• Salzburgers
  • Mauelshagen, Carl; Salzburg Lutheran Expulsion and Its Impact (1962)
  • 1. Why did the Salzburgers leave Austria?
  • 2. What language did the Salzburgers speak?

Johann Michael Haydn: Complete Wind Concertos Vol. 2


This collection contains newsletters, correspondence, photographs, and newspaper clippings regarding the Georgia Salzburger Society from 1992 to 1997. Majority of these materials refer to the dedication of both the monument commemorating the 260th anniversary of the Salzburgers in America in 1994 and the dedication of the Salzburger Park in 1996, located between the Abercorn Street and Lincoln Street ramps on Bay Street.

A-5026 Salzburg-Aigen AUSTRIA


[58] Jones, Salzburger Saga, 38.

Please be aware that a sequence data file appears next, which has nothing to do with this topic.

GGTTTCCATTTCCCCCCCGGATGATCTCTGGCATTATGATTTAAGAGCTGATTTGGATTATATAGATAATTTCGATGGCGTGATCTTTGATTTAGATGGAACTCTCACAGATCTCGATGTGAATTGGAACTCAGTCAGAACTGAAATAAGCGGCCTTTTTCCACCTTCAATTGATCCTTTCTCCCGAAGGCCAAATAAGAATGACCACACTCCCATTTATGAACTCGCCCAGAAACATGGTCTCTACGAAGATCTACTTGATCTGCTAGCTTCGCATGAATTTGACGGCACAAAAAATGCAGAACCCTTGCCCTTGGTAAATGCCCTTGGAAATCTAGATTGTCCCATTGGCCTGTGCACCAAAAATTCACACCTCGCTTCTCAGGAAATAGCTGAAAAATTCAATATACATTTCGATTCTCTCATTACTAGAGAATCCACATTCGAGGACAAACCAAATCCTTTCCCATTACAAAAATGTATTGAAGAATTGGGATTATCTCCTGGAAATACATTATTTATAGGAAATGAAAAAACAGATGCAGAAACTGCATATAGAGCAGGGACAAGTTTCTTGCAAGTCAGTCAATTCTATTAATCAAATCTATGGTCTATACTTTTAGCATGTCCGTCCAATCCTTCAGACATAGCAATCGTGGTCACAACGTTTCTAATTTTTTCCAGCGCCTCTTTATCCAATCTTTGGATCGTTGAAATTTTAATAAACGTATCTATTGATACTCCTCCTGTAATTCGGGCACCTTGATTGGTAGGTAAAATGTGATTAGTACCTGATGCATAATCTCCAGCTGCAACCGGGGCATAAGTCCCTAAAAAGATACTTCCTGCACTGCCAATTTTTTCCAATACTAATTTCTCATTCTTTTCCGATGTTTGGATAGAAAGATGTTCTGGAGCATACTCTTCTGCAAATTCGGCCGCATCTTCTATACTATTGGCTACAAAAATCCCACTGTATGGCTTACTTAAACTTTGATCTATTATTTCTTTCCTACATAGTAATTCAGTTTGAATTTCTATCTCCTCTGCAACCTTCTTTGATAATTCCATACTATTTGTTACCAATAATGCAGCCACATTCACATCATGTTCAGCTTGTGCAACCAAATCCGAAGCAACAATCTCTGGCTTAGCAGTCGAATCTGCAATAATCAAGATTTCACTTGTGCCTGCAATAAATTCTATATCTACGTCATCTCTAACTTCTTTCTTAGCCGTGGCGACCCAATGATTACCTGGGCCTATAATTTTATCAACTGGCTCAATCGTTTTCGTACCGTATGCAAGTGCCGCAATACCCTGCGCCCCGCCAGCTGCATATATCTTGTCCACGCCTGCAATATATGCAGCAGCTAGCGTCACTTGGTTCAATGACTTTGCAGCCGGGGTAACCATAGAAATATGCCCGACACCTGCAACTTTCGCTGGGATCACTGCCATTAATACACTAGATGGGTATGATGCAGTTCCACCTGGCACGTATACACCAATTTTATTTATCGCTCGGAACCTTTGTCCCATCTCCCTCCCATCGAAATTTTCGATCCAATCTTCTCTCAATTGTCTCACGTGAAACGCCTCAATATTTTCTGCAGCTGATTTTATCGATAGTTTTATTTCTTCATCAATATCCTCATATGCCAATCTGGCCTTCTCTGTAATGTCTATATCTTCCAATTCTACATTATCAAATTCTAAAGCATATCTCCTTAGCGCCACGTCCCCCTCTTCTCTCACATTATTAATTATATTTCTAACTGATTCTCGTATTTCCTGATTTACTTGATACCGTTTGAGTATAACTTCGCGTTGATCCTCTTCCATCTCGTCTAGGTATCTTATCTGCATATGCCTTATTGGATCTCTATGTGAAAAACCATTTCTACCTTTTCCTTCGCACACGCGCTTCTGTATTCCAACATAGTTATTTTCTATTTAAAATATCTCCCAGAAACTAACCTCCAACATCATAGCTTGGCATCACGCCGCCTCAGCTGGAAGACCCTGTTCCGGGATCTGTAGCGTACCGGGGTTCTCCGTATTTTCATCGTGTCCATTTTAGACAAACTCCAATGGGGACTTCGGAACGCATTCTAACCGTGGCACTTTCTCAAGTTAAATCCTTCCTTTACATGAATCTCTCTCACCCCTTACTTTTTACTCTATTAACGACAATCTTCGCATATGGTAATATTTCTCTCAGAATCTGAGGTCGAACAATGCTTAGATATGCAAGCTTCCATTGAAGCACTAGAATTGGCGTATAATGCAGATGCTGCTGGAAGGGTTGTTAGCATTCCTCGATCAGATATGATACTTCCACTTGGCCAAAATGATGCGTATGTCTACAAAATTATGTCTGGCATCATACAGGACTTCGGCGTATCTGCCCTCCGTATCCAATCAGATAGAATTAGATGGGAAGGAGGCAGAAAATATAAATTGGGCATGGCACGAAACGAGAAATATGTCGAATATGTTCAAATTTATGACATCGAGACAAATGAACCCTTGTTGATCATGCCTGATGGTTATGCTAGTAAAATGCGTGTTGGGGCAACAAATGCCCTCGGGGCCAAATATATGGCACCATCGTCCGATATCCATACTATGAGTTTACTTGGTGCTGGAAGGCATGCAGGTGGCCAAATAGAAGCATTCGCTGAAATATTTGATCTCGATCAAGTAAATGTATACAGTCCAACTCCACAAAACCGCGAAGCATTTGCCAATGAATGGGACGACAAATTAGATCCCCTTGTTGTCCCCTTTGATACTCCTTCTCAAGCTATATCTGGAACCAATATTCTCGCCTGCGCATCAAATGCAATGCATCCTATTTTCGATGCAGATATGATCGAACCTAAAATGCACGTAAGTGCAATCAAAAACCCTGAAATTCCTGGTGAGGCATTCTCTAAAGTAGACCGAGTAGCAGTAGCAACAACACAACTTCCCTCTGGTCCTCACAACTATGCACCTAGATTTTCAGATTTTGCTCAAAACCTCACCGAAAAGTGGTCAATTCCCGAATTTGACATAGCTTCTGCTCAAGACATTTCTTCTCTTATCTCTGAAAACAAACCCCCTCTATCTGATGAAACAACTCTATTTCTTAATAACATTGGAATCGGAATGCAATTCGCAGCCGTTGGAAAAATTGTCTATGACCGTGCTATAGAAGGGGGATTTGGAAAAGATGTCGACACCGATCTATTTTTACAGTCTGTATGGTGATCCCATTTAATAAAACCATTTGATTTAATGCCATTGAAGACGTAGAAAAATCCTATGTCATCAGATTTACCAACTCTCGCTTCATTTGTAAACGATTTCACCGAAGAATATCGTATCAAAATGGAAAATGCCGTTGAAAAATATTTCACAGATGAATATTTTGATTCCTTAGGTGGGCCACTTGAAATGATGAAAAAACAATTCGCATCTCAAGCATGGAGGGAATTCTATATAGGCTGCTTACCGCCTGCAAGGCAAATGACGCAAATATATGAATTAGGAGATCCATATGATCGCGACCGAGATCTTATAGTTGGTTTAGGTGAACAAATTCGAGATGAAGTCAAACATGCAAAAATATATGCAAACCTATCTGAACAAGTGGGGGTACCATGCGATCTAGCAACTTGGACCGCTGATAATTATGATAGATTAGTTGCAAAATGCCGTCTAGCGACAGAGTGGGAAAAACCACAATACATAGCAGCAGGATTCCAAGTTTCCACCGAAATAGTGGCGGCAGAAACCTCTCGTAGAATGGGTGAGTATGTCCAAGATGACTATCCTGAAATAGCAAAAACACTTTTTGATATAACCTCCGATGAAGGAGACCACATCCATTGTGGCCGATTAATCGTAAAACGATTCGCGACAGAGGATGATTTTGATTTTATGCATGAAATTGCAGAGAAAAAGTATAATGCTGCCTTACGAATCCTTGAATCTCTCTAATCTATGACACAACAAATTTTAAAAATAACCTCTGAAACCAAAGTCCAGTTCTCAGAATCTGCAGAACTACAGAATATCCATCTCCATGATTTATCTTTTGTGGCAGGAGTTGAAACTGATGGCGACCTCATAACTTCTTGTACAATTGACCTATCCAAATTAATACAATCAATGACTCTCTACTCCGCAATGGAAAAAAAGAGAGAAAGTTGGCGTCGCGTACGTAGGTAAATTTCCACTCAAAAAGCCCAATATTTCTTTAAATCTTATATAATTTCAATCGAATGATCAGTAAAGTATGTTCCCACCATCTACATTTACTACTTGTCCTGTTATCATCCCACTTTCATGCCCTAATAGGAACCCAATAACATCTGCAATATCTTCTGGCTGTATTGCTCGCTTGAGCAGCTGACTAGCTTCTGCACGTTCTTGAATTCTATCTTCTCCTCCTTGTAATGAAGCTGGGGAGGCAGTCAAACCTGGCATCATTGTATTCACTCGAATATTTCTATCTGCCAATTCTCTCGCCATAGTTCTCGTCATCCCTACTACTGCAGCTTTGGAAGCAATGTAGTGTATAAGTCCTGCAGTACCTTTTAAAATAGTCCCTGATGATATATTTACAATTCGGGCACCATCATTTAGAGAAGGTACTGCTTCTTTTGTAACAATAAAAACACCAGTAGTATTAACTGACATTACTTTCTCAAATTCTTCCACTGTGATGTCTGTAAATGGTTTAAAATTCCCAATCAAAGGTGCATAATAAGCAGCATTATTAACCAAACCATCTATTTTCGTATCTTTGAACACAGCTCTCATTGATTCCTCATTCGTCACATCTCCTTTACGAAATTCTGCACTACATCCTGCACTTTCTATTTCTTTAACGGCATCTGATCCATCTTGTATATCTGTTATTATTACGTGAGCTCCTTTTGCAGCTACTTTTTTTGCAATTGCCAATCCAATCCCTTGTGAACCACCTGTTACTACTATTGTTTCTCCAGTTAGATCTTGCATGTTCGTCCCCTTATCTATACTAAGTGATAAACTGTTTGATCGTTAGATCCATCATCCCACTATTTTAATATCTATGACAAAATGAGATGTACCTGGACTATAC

The Society for Promoting Christian Knowledge's (SPCK) goal was to bringing the Christian faith to the poor of Britain and her colonies. The Georgia Trustees and the SPCK shared common members such as Samuel Urlpsburger, who was also the Senior of Lutheran Ministry in Augsburg, Germany. The SPCK and Trustees were comprised of European philanthropist interested in relieving the poor and distressed of Europe while fostering spirituality in the New World. Urlpsburger received a commission by the SPCK to recruit three hundred Salzburgers for a settlement in the Colony of Georgia. Between Parliament, the Trustees, and the SPCK, the Salzburgers received travel expenses, initial supplies for a year and fifty acres in the new colony. Those who could pay their own way received a grant of up to five hundred acres, the maximum allowed in the colony, as one of the colonies’ purposes was to counter large landholders and speculation of property. The Trustees and SPCK wanted an environment that would be beneficial for the poor and peasant immigrants of Europe, especially a peasant farmer class such as the Salzburgers. Prior to the rough sea voyage, receiving such special treatment and consideration from numerous European nations was uplifting for a group of exiled peasants and reaffirmed their spiritual convictions as so many of their fellow Protestants looked after them.